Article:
Susan Griffin and Karl Claxton
Cost-effectiveness analysis (CEA) is intended to help collective purchasers of health care to determine which interventions to prioritize, by ranking them according to the cost of each unit of “health benefit” they produce. The primary focus of this article is on the social decision-making approach where the decision-maker's objective is assumed to be the maximization of health gains subject to a given budget constraint. This article begins with the rationale for presenting a full characterization and analysis of uncertainty within any CEA. An overview of methods that can be used to conduct a CEA that accounts for uncertainty is provided, including the means to present and interpret the results. The benefits and limitations of the methods for analyzing uncertainty are considered in the context of providing information to decision-makers. The article concludes by discussing the additional questions that arise when the need for further research to support those decisions is considered.
Daniel M. Hausman
Evaluating health care institutions and policies should depend on understanding the economic complexities of health care provision and on our values of compassion, choice, efficiency, fairness, and solidarity. These values may conflict, so applying them is difficult. We must also understand the problems with health care allocation, including employing markets. Regulations are needed first because of asymmetric information: doctors know more about treatments than patients and can exploit them. Second, health insurance is a better bargain for those who expect to be sick. Consequently, health insurance policies attract purchasers more likely to make claims. This adverse selection makes claims and premiums skyrocket, healthy people drop out, and private health insurance markets collapse, unless everyone is forced to buy insurance or insurers deny insurance to those with pre-existing conditions. Third is moral hazard: if insurance pays for a health problem, there is less incentive to avoid it or to economize on treating it. Health care policies must be economically sound and morally defensible.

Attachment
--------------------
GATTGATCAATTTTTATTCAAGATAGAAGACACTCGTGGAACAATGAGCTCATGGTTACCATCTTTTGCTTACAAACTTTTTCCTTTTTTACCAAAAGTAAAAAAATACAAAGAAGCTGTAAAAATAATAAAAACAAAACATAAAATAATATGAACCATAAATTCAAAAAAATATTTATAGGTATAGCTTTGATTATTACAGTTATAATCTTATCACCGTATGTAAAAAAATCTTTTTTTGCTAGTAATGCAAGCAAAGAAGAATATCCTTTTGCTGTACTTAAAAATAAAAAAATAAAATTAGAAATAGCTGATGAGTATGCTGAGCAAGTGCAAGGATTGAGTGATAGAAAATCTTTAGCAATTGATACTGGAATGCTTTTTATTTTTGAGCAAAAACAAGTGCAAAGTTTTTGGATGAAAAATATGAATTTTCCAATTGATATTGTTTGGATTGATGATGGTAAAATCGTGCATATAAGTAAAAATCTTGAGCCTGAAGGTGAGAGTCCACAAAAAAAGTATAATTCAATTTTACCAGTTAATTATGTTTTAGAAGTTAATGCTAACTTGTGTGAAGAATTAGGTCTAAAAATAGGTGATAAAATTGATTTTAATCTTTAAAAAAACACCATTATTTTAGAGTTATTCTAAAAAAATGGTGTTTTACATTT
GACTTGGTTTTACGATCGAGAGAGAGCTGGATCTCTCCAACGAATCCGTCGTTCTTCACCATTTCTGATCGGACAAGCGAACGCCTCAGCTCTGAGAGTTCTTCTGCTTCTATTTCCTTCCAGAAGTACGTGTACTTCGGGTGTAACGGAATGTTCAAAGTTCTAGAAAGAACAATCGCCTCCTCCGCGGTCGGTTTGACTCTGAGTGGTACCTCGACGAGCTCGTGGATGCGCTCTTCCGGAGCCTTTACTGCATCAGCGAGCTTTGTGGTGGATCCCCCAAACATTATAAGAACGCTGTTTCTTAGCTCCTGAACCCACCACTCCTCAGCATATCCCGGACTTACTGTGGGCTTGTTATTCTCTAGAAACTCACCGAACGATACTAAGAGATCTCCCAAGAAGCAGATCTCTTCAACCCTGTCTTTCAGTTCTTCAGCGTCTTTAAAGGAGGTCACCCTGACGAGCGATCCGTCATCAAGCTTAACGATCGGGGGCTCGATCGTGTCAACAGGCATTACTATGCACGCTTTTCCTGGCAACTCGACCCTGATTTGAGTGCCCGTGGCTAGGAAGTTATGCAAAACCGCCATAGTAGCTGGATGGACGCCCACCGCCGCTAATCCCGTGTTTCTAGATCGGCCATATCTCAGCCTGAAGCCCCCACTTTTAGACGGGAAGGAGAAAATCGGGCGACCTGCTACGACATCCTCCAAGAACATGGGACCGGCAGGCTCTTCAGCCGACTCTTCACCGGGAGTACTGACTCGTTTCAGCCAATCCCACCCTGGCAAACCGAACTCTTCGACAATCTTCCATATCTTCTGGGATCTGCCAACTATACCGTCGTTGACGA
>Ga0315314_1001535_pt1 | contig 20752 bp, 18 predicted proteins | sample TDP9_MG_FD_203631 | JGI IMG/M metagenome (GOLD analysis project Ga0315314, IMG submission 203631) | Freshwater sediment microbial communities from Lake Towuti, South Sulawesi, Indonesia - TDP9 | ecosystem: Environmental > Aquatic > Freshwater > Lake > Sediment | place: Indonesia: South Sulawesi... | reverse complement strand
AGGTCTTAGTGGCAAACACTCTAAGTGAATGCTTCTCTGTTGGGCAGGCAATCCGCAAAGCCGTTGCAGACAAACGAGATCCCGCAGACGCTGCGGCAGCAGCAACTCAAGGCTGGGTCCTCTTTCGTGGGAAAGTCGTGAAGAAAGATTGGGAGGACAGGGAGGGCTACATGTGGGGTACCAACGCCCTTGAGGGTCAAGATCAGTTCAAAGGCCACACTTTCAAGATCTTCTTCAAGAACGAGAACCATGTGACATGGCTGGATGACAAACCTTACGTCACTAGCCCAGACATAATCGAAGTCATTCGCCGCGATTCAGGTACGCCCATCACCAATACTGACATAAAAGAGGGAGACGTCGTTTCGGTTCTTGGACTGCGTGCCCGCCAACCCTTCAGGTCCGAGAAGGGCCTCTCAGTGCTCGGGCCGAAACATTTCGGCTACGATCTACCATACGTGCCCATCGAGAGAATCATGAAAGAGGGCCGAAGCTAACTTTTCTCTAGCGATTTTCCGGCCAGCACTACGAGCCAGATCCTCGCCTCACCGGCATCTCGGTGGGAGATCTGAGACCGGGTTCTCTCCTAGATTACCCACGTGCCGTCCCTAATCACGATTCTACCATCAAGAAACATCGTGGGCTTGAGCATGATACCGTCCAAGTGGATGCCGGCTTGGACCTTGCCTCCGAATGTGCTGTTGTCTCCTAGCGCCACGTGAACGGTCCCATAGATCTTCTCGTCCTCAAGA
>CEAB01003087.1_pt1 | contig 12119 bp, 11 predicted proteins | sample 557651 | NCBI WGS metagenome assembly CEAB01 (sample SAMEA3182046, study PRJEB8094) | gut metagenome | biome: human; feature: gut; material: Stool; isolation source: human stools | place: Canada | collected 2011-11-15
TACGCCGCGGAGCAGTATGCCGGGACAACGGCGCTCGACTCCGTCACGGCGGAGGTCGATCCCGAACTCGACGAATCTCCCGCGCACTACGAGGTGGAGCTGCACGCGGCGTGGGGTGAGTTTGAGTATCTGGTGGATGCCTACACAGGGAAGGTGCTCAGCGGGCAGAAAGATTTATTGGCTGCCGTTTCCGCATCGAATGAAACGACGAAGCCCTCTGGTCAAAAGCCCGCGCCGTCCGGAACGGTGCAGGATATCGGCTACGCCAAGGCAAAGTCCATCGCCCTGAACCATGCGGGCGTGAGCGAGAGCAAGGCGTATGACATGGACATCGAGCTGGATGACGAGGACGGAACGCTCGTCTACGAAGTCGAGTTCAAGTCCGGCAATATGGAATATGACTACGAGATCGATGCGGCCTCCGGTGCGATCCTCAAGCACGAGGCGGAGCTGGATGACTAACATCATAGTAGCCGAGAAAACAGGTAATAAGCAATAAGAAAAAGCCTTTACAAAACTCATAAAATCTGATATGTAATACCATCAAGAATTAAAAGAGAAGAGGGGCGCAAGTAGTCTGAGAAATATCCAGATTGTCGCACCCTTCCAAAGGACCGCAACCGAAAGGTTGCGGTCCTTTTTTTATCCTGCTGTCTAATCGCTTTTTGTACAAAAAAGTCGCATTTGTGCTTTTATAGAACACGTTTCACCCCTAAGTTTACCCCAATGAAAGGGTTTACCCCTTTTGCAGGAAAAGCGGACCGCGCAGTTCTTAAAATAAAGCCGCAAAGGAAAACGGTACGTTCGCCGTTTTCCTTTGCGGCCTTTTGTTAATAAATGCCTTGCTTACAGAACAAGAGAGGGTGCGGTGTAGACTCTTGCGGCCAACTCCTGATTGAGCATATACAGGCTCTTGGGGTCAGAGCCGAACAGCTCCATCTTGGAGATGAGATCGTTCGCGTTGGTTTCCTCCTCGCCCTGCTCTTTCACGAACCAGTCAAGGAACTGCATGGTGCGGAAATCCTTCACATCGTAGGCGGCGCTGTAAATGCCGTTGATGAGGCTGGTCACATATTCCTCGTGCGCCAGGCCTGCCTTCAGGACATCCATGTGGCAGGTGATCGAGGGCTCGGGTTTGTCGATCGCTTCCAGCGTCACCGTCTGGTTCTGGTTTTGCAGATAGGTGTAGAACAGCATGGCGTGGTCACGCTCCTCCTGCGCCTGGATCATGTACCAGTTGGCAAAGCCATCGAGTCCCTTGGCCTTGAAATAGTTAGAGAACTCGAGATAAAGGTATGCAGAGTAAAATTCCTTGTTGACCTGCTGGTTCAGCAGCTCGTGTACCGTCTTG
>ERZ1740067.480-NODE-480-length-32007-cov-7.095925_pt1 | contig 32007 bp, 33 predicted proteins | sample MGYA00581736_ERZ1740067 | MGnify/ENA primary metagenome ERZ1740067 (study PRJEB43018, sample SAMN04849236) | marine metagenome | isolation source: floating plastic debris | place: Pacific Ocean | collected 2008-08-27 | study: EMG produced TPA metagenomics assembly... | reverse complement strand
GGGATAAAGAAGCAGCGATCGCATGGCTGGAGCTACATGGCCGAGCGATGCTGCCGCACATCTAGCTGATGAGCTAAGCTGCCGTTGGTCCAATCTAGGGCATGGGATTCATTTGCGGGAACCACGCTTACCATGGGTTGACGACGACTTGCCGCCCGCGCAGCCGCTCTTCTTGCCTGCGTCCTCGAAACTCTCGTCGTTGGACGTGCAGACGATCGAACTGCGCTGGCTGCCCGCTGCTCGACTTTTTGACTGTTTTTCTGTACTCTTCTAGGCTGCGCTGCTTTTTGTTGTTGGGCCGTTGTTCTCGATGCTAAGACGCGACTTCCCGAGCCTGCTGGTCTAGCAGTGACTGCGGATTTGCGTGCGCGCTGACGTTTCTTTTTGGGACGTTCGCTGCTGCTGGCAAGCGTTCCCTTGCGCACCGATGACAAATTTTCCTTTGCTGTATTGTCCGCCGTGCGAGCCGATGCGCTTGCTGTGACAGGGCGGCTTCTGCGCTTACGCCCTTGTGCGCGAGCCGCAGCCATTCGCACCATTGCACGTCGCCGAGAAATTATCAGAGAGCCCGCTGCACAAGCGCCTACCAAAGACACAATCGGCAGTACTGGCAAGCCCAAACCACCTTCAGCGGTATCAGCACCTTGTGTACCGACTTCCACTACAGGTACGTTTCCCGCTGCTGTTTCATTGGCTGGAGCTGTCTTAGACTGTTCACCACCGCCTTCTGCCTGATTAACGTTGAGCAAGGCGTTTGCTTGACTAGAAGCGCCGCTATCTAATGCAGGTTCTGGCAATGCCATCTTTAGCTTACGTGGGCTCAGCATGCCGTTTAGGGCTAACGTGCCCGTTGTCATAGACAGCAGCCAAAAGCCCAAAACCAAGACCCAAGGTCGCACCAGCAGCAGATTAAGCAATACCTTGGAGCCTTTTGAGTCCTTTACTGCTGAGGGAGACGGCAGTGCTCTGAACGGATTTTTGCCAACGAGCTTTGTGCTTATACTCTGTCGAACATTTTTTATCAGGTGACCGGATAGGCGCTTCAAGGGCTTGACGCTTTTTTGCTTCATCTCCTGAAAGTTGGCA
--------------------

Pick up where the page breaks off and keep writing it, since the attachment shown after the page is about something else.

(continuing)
This article reviews the economic literature on the causes and consequences of current trends in food-related chronic diseases (FRCD) from a policy evaluation viewpoint. It focuses on policy interventions on the consumer side in developed countries. It recalls some key facts regarding historical trends in nutrition and FRCD, and highlights individual heterogeneity that is hidden behind aggregate trends. Some estimates of the medical and human capital costs of FRCD are also provided. It then considers the normative rationales for public intervention: market failures, such as the presence of externalities; and failures of consumer rationality. This article brings together some of the available empirical evidence regarding price and information policies and proposes some directions for future research.
Signe-Mary McKernan, Caroline Ratcliffe, and Trina Williams Shanks
Susan L. Averett
Francine D. Blau and Anne E. Winkler
This chapter focuses on women, work, and family, with a particular focus on differences by educational attainment. First, we review long-term trends regarding family structure, participation in the labor market, and time spent in household production, including time with children. In looking at family, we focus on mothers with children. Next we examine key challenges faced by mothers as they seek to combine motherhood and paid work: workforce interruptions associated with childbearing, the impact of home and family responsibilities, and constraints posed by workplace culture. We also consider the role that gendered norms play in shaping outcomes for mothers. We conclude by discussing policies that have the potential to increase gender equality in the workplace and mitigate the considerable conflicts faced by many women as they seek to balance work and family.